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On a wintery Ohio morning in 1958, Doug Turnbull watched the television broadcast of America’s first satellite blasting off atop a Jupiter C rocket into the darkness above Cape Canaveral. From that moment, he was hooked on rockets and space travel, both what was being done and what could be done. As a youth he constructed a series of solid and liquid fuel rockets, on one occasion filling the house with smoke after conducting a static test in the basement. Future tests were banished to the back yard and while none of the rockets flew, their failures were spectacular.
A victim of Math Deficiency Syndrome, his future as a professional engineer or scientist was limited. Nonetheless, while making ends meet in mortgage banking, a field requiring only limited mathematical aptitude, Turnbull maintained his interest in Astronomy, as well as Physical and Planetary Science. He has constructed several telescopes, including one with a clock drive of his own design. As an amateur historian, amateur scientist, radical Libertarian, UCD graduate, member of the NRA, occasional reader of the work of other Science Fiction writers and subscriber to the Scientific American, he is well positioned to opine on a variety of issues. A resident of Lexington, Kentucky, Turnbull also writes Science Fiction novels and stories for young adults and adults.
on Aug. 20, 2013 :
I have read the second story of of Doug Turnbull’s book Footprints in Red. It is a set of stories for Mars. I had read another story of his before, so I knew what to expect.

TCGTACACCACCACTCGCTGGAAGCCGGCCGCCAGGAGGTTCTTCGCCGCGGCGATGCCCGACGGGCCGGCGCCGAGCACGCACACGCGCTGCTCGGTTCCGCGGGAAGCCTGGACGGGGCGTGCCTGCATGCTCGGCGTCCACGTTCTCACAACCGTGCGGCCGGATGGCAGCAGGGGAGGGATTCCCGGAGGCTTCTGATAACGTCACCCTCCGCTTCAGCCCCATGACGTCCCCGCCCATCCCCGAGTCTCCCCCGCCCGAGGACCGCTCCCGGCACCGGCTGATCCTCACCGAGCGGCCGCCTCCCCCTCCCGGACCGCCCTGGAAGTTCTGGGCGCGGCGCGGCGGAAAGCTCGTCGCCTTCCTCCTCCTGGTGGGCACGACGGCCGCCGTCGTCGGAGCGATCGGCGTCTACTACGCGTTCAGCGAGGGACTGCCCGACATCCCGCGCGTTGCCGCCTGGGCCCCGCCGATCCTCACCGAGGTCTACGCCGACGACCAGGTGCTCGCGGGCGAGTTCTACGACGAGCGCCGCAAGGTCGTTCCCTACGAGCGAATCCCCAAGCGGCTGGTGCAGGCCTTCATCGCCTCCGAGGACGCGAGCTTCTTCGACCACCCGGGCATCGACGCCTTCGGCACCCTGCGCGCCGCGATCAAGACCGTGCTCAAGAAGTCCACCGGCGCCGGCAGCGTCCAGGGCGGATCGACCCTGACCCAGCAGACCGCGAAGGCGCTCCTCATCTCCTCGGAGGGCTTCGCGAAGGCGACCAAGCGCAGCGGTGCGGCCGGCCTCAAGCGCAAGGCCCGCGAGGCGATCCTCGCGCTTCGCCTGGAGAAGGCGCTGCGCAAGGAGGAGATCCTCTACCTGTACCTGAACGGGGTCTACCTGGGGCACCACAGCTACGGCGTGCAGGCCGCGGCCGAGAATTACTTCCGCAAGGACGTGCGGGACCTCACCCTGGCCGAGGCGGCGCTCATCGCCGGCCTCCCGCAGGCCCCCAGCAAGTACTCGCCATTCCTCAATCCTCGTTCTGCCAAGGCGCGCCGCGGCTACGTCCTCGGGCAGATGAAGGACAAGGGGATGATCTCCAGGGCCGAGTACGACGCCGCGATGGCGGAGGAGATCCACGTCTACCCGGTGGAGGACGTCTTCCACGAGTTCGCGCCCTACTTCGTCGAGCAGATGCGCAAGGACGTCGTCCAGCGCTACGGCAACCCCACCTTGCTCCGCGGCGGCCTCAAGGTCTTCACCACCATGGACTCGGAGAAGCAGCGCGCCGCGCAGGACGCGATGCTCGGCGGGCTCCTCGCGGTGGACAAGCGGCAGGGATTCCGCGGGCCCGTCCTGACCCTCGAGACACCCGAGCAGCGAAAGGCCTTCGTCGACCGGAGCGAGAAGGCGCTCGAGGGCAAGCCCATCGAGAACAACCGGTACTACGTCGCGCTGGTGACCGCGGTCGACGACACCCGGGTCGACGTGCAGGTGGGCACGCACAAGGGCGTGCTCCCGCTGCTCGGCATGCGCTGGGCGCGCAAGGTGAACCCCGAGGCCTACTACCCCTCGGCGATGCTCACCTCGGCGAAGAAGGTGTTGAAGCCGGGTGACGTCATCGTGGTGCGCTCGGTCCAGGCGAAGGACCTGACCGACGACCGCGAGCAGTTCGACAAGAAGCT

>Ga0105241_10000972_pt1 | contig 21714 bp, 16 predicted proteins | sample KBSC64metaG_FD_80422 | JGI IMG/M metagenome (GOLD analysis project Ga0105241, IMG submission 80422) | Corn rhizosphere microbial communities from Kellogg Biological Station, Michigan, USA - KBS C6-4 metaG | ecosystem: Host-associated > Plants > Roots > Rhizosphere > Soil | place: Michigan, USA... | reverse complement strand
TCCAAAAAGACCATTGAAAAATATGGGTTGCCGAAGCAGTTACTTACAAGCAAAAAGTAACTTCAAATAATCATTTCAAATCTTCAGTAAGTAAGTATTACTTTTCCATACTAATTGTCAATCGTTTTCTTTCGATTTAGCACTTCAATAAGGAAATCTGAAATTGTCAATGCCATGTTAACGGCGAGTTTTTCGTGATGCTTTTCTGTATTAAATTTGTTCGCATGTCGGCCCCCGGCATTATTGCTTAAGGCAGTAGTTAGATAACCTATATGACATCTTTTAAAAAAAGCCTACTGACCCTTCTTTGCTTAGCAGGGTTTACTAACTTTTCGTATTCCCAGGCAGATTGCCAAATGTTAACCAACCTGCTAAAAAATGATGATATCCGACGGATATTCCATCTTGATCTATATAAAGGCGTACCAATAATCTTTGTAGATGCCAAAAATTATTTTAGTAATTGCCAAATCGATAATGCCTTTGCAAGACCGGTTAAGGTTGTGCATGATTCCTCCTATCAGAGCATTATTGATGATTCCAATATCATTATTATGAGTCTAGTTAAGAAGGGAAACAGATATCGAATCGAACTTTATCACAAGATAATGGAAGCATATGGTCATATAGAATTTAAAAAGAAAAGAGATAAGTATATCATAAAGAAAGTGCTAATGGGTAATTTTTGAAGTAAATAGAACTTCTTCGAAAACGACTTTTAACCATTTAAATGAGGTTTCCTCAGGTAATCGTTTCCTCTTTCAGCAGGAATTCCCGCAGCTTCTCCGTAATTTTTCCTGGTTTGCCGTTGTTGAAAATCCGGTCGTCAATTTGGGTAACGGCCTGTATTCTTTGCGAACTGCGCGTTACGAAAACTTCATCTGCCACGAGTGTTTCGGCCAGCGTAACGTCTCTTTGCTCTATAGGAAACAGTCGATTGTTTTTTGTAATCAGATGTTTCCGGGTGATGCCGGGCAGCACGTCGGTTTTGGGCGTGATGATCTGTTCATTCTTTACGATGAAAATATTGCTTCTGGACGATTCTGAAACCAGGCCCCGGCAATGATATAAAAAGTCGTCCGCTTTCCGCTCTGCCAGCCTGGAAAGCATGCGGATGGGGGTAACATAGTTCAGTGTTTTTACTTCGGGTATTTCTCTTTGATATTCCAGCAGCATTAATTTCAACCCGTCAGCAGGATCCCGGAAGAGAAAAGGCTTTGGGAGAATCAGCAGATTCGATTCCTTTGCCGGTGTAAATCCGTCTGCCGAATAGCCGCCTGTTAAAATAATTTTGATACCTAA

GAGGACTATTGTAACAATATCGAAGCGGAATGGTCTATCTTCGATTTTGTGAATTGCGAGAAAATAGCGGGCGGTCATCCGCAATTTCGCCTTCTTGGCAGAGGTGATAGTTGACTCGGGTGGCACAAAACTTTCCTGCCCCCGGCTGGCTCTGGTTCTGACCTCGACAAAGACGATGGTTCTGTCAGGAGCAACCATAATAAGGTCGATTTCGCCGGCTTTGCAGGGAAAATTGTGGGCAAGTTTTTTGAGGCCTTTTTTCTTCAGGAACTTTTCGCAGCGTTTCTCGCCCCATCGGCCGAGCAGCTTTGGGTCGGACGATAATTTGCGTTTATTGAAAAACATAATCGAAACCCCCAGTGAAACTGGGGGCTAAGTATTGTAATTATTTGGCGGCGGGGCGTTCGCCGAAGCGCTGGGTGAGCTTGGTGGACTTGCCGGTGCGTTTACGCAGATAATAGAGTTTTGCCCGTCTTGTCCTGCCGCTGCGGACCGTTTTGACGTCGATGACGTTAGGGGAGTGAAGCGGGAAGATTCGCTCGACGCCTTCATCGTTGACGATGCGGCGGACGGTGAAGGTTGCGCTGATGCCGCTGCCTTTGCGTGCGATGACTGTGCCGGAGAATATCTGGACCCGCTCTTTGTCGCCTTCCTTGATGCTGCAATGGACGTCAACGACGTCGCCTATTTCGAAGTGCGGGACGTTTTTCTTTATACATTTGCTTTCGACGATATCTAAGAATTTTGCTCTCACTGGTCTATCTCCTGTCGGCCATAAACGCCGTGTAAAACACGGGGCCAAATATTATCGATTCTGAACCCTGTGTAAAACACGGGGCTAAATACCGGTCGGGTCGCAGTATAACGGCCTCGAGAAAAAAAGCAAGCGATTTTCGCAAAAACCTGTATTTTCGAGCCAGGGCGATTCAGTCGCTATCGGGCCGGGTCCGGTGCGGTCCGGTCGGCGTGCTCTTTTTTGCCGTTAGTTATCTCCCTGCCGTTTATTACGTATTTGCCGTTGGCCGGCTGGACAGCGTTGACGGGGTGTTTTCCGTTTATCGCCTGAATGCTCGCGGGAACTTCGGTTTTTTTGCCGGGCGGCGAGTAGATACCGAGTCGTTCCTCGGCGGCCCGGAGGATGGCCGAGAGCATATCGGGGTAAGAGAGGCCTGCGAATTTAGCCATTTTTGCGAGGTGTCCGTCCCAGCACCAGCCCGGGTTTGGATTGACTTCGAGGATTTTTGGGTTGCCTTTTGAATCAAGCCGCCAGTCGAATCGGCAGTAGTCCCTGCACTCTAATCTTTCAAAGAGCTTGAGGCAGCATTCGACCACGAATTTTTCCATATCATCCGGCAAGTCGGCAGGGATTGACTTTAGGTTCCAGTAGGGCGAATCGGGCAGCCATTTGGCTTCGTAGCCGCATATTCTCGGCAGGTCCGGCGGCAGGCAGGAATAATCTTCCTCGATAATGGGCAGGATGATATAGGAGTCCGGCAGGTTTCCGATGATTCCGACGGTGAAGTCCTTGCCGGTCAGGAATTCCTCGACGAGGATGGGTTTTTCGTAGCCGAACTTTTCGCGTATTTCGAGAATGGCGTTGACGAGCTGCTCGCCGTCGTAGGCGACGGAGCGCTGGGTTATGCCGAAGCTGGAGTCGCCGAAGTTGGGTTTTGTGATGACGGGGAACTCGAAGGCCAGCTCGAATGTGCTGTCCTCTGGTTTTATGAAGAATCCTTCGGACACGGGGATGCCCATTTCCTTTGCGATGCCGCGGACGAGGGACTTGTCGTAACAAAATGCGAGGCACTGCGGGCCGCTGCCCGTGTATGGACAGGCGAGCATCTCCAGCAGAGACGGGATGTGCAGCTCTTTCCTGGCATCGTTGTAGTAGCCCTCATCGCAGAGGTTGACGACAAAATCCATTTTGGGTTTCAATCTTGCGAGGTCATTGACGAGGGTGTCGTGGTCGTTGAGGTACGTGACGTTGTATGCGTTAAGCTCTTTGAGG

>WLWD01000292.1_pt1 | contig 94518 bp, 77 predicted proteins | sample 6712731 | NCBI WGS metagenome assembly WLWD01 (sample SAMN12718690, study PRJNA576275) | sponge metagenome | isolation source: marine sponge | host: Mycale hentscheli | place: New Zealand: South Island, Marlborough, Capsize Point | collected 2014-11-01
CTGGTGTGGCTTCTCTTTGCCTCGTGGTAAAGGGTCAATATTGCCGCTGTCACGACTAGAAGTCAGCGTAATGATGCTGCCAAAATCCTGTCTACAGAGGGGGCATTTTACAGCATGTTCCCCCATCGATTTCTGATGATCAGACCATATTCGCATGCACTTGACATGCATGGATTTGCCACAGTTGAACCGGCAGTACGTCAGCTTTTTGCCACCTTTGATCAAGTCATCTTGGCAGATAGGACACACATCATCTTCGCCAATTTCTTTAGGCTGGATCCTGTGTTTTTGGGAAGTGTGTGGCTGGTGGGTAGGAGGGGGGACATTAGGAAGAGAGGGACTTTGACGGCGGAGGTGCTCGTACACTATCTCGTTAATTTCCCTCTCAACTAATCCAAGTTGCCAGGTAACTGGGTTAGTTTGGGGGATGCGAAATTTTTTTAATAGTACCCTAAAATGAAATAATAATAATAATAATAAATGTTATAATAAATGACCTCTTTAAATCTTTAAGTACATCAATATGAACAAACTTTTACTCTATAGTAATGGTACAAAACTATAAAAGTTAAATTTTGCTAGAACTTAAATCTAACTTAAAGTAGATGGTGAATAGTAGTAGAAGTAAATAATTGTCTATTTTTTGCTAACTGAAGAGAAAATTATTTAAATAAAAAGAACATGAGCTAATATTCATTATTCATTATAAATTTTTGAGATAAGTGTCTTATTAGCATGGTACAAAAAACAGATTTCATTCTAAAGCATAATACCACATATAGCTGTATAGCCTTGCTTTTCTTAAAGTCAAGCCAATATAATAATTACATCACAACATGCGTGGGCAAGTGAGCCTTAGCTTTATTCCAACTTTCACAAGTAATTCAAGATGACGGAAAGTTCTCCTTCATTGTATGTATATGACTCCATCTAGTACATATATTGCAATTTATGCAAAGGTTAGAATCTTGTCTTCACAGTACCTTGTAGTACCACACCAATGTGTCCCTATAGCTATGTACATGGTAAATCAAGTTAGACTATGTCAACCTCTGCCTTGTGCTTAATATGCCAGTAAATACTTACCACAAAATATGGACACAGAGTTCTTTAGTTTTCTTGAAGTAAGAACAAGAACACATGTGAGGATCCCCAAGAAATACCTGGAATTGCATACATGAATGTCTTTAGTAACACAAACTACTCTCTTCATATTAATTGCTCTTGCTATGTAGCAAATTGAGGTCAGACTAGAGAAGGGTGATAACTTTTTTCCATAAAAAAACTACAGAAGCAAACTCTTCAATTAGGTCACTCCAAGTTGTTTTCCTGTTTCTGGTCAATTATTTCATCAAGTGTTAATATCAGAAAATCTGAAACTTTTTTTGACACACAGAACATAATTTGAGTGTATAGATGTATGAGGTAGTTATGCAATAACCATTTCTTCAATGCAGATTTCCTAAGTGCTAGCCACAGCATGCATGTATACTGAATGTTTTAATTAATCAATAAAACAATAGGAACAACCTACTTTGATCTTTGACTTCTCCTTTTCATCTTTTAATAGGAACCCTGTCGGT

Doug writing (well, at least what I had read of him) is in very hard sci-fi genre. I can compare his style with the one of Konrad Fialkowski Zerowe rozwiązanie, (Zero solution) – which is my favorite short story of my childhood, the last chapter of Bradbury’s The Martian Chronicles, October 2026: The Million-Year Picnic as realism, and Tsiolkovsky’s book On the Moon as Doug Turnbull aims for the best scientific facts in his stories.
Doug’s stories envision future situation from very human point of view – that of an explorer, but an everyday man. No superheroes, no aliens.
Colonial scout is a story of a boy-scout leader Augie who led his team into an outing in a cave on planet Mars. The story starts with very profound description of the transport vehicle, the scientific facts are transferred in a questions and answers session between Augie and the teenagers. After a while a major problem arised, when one of the boys broked his forearm in a horse-play with one of his mates. The quick solution is made by fixing the broken limb with near-future medical device. The story ends with the team coming back to the base. According to me the stories worth to be recommended as an juvenile (teenage character forming) literature even if the protagonist usually is an adult.
As a conclusion I’d say I love to read Doug in original and I am looking forward Doug being translated into Bulgarian so more people could enjoy his talent.
18 Aug 2013
Mihail Mateev, M. Sc.
President of Mars Society Bulgaria
(reviewed the day of purchase)